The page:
unsubstantiated denials that it is not
the party referred to in the complaint
for forcible entry,
LAPANDAY AGRI
DEV CORP did not even file a motion
to strike its name in all the
proceedings.
It is a rule that objections to defects in
parties should be made at the earliest
opportunity, that is, at the moment
such defect becomes apparent, by a
motion to strike the names of the
parties
wrongly
impleaded.
For
objections to misjoinder cannot be
raised for the first time on appeal.
In fact, their Answer, bears the name
LAPANDAY AND/OR L.S. VENTURES, INC.,
signed by its representative. This alone
negates their stance that there is no entity
by the name of Lapanday and that L.S.
Ventures, Inc. is separate and distinct from
any company.
But even assuming, in gratia argumenti,
that Lapanday does not have a juridical
personality, it may nonetheless be sued
under such a name considering that
Estita et.al. commonly know Lapanday
Agri Dev Corp by the name Lapanday
Group of Companies, and under Section
15, Rule 3 they may be sued under the
name by which they are generally or
commonly known
4. PILTELCOM v TECSON
FACTS: Tecson applied for six (6) cellular
phone subscriptions with petitioner Pilipino
Telephone Corporation (PILTEL) which
applications were each approved and
covered, respectively, by six mobiline
service agreements.
Tecsob filed with the Regional Trial Court of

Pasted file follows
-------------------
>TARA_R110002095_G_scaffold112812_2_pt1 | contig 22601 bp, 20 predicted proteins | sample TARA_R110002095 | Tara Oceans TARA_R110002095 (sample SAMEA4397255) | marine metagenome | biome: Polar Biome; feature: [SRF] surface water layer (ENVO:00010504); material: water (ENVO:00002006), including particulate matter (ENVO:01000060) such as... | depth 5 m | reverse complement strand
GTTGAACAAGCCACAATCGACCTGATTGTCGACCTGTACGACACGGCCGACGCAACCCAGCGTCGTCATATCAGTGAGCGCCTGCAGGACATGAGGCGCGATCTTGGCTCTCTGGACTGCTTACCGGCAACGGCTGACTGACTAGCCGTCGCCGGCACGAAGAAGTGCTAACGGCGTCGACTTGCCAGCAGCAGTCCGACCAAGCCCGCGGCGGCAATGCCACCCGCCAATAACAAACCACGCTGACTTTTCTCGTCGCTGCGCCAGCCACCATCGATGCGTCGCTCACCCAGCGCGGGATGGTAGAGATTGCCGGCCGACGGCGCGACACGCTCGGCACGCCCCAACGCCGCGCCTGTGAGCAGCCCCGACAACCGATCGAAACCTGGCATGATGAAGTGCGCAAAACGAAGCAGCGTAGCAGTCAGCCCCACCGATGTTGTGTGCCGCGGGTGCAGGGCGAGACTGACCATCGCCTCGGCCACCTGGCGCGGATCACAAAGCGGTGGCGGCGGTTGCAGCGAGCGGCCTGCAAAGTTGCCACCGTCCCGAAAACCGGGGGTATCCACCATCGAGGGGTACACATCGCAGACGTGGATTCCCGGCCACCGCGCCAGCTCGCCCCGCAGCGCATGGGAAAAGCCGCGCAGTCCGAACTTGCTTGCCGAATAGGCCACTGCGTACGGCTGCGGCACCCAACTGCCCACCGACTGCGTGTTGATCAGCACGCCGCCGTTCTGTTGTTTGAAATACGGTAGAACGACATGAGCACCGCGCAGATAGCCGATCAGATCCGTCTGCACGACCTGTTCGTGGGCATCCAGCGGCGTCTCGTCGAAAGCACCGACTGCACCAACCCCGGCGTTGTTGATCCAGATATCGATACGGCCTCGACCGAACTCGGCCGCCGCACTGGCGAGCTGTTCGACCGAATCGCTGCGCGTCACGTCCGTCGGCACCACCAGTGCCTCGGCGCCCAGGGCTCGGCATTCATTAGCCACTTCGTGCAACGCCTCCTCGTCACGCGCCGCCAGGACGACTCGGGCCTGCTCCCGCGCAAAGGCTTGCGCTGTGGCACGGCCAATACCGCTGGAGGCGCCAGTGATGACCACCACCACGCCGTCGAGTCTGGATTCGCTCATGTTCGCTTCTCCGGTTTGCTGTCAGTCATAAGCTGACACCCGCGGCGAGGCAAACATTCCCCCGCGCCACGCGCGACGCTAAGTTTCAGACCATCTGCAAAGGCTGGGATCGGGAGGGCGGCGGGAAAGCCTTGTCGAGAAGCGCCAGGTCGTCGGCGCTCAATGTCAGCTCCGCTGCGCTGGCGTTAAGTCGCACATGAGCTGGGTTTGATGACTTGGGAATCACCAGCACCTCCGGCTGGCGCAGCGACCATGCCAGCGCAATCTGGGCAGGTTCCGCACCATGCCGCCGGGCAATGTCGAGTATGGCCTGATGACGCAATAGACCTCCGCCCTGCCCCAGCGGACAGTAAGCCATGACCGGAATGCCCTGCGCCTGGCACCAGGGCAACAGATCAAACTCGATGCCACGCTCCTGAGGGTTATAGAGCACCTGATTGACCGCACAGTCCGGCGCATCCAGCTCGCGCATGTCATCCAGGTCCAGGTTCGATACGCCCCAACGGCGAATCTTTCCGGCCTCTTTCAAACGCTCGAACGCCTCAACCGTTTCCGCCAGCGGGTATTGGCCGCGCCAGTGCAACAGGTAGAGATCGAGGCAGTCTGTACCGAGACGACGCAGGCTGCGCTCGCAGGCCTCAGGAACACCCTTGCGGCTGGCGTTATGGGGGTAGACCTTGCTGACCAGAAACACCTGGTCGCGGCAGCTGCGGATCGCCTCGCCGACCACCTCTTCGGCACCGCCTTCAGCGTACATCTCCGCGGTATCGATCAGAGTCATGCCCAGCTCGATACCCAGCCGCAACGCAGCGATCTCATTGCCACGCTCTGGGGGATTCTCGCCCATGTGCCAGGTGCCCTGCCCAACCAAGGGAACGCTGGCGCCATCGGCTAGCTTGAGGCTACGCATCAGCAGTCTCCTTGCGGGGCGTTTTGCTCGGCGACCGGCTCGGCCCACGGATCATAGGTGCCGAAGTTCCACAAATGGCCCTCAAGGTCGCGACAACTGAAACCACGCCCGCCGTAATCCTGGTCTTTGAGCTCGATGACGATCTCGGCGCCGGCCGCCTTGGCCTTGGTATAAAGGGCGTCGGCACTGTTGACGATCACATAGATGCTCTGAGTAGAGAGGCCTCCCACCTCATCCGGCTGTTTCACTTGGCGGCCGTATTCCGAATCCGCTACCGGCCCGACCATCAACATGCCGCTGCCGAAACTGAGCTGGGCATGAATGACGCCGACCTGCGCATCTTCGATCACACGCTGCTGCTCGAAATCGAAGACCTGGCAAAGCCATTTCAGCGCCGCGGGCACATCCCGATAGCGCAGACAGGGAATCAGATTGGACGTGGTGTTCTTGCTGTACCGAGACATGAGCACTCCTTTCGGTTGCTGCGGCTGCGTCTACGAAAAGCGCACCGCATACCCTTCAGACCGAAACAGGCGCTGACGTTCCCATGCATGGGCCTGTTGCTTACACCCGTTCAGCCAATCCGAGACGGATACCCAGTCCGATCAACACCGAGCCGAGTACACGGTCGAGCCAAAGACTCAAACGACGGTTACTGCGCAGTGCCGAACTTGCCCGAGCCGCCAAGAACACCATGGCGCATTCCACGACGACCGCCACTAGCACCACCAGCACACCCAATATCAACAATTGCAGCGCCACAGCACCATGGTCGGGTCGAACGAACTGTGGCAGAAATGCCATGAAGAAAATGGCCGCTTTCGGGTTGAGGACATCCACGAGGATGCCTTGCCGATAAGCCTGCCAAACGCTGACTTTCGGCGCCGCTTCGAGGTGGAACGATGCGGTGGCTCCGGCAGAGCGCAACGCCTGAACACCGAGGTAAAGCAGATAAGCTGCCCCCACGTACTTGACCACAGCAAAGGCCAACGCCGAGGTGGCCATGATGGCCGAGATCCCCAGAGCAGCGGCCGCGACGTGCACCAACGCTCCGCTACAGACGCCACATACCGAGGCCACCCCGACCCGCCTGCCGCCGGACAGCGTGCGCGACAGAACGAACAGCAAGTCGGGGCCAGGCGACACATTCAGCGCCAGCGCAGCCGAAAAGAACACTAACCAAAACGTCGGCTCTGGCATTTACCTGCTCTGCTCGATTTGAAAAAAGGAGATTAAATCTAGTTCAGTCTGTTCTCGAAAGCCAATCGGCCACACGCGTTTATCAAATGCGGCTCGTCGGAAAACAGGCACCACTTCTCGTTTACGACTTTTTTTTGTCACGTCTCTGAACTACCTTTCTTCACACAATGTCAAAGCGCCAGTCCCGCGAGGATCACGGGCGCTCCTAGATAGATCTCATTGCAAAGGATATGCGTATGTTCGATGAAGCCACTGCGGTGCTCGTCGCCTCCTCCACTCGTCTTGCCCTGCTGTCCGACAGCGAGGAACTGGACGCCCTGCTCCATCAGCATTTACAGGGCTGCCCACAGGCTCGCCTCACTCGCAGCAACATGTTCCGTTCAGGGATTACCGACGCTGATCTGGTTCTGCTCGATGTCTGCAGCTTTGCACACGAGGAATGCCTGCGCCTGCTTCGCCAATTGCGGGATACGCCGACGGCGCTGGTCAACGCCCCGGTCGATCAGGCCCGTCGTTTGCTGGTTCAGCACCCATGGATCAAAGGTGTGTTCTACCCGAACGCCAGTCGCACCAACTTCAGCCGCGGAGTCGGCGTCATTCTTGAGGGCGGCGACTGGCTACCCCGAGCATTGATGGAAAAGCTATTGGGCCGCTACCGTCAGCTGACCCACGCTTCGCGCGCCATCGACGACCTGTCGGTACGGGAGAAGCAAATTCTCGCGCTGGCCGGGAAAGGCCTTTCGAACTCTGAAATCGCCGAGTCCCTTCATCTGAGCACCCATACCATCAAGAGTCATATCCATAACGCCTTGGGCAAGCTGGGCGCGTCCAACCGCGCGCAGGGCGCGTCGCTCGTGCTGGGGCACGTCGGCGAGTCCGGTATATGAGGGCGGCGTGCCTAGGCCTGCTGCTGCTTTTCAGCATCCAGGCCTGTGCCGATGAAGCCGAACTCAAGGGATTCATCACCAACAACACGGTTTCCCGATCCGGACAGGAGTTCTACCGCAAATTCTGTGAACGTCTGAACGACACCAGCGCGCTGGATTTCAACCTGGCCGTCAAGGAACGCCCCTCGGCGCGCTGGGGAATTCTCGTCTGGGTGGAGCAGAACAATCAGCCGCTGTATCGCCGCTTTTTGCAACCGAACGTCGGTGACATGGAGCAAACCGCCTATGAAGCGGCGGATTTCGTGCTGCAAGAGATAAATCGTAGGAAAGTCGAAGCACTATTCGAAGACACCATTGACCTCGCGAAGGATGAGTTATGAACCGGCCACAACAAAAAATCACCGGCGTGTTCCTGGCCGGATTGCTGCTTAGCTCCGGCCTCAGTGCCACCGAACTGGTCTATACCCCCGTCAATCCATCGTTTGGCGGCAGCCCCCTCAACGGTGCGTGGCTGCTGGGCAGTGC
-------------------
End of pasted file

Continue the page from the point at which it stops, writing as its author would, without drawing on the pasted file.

Iligan City, Lanao Del Norte, a complaint
against petitioner for a Sum of Money and
Damages. PILTELCOM moved for the
dismissal of the complaint on the ground of

improper venue, citing a common provision


in the mobiline service agreements to the
effect that Venue of all suits arising from this
Agreement or any other suit
directly or indirectly arising from
the relationship between PILTEL
and subscriber shall be in the
proper courts of Makati, Metro
Manila.
Subscriber
hereby
expressly waives any other venues.
ISSUE: WON the filing of the complaint in
the RTC of Iligan was proper
RULING: No. The complaint should have
been filed in the courts of Makati pursuant
to the mobiline service agreement.
Section 4, Rule 4, of the Revised Rules of
Civil Procedure allows the parties to agree
and stipulate in writing, before the filing of
an action, on the exclusive venue of any
litigation
between
them.
Such
an
agreement would be valid and binding
provided that the stipulation on the chosen
venue is exclusive in nature or in intent,
that it is expressed in writing by the parties

thereto, and that it is entered into before


the filing of the suit.
The provision contained in paragraph 22 of
the Mobile Service Agreement, a standard
contract made out by petitioner PILTEL to
its subscribers, apparently accepted and
signed by Tecson, states that the venue of
all suits arising from the agreement, or any
other suit directly or indirectly arising from
the relationship between PILTEL and
subscriber, shall be in the proper courts of
Makati, Metro Manila. The added stipulation
that the
subscriber expressly waives any other
venue should indicate, clearly enough, the
intent of the parties to consider the venue
stipulation as being preclusive in character.